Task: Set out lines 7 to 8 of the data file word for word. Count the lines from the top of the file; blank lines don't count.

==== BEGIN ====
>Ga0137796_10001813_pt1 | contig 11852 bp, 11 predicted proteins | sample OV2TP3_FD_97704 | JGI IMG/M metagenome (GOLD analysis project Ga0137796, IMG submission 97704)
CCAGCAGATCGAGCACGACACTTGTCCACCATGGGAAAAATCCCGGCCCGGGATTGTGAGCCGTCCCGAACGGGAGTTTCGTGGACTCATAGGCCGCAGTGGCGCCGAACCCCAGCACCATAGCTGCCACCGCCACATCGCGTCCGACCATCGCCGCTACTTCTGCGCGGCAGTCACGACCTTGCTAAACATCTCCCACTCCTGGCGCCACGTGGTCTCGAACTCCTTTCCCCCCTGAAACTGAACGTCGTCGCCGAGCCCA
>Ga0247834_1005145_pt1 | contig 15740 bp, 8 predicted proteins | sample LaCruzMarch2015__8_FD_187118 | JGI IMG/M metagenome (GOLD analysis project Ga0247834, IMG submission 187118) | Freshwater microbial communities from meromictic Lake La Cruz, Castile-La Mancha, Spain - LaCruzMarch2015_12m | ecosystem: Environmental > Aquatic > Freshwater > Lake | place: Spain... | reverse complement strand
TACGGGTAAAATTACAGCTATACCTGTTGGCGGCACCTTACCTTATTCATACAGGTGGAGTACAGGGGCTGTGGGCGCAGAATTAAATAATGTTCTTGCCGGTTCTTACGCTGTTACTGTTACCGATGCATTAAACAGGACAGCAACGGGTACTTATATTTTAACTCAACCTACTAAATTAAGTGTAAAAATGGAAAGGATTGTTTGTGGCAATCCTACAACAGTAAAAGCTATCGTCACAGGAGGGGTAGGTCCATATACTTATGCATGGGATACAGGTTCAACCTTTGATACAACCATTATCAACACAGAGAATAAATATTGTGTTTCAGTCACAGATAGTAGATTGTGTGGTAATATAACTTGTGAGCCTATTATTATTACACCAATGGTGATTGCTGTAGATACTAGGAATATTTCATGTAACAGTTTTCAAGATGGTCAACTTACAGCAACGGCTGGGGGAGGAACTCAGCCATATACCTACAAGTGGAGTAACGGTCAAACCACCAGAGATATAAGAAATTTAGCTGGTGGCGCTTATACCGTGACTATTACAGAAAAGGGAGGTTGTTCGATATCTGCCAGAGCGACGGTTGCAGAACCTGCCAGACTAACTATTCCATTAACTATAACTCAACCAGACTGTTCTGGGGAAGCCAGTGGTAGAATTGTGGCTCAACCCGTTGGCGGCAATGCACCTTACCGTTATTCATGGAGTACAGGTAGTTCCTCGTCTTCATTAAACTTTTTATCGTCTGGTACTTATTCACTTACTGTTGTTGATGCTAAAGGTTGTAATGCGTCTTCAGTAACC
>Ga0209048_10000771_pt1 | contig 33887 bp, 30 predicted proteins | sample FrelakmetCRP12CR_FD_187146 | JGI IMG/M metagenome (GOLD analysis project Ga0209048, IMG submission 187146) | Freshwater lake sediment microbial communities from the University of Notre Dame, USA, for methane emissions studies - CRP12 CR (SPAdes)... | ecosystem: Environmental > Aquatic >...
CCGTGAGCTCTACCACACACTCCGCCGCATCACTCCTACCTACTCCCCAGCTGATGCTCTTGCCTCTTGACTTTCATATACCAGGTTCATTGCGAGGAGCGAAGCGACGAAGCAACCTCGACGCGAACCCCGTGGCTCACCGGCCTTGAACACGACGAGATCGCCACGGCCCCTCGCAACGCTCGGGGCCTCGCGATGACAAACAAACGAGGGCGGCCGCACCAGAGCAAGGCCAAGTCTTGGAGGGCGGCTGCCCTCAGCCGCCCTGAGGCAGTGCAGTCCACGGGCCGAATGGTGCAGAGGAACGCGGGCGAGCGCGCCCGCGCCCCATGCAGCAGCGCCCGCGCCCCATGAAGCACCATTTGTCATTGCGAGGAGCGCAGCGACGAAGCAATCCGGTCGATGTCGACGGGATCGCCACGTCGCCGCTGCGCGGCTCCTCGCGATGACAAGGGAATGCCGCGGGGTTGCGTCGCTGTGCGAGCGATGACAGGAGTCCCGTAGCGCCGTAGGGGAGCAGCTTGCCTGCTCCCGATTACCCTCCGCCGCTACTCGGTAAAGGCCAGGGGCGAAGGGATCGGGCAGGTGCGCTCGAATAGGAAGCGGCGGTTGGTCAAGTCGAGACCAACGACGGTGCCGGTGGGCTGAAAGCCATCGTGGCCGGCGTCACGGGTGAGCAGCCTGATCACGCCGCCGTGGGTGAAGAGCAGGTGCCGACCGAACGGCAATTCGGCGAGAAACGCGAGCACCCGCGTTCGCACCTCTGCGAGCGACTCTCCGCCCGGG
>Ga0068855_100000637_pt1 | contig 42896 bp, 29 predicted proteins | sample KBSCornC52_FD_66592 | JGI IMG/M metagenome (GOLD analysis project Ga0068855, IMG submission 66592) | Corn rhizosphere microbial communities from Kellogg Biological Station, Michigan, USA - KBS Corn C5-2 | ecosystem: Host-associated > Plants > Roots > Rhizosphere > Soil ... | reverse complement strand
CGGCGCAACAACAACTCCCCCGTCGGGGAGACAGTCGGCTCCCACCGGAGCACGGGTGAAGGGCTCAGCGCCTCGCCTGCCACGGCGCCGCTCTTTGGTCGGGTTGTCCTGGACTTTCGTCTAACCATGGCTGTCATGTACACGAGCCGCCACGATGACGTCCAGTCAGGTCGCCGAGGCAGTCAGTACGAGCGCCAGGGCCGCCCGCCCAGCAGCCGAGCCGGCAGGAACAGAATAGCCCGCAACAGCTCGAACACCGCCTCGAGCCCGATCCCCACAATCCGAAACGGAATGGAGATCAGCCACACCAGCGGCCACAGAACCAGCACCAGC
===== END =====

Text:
>Ga0068855_100000637_pt1 | contig 42896 bp, 29 predicted proteins | sample KBSCornC52_FD_66592 | JGI IMG/M metagenome (GOLD analysis project Ga0068855, IMG submission 66592) | Corn rhizosphere microbial communities from Kellogg Biological Station, Michigan, USA - KBS Corn C5-2 | ecosystem: Host-associated > Plants > Roots > Rhizosphere > Soil ... | reverse complement strand
CGGCGCAACAACAACTCCCCCGTCGGGGAGACAGTCGGCTCCCACCGGAGCACGGGTGAAGGGCTCAGCGCCTCGCCTGCCACGGCGCCGCTCTTTGGTCGGGTTGTCCTGGACTTTCGTCTAACCATGGCTGTCATGTACACGAGCCGCCACGATGACGTCCAGTCAGGTCGCCGAGGCAGTCAGTACGAGCGCCAGGGCCGCCCGCCCAGCAGCCGAGCCGGCAGGAACAGAATAGCCCGCAACAGCTCGAACACCGCCTCGAGCCCGATCCCCACAATCCGAAACGGAATGGAGATCAGCCACACCAGCGGCCACAGAACCAGCACCAGC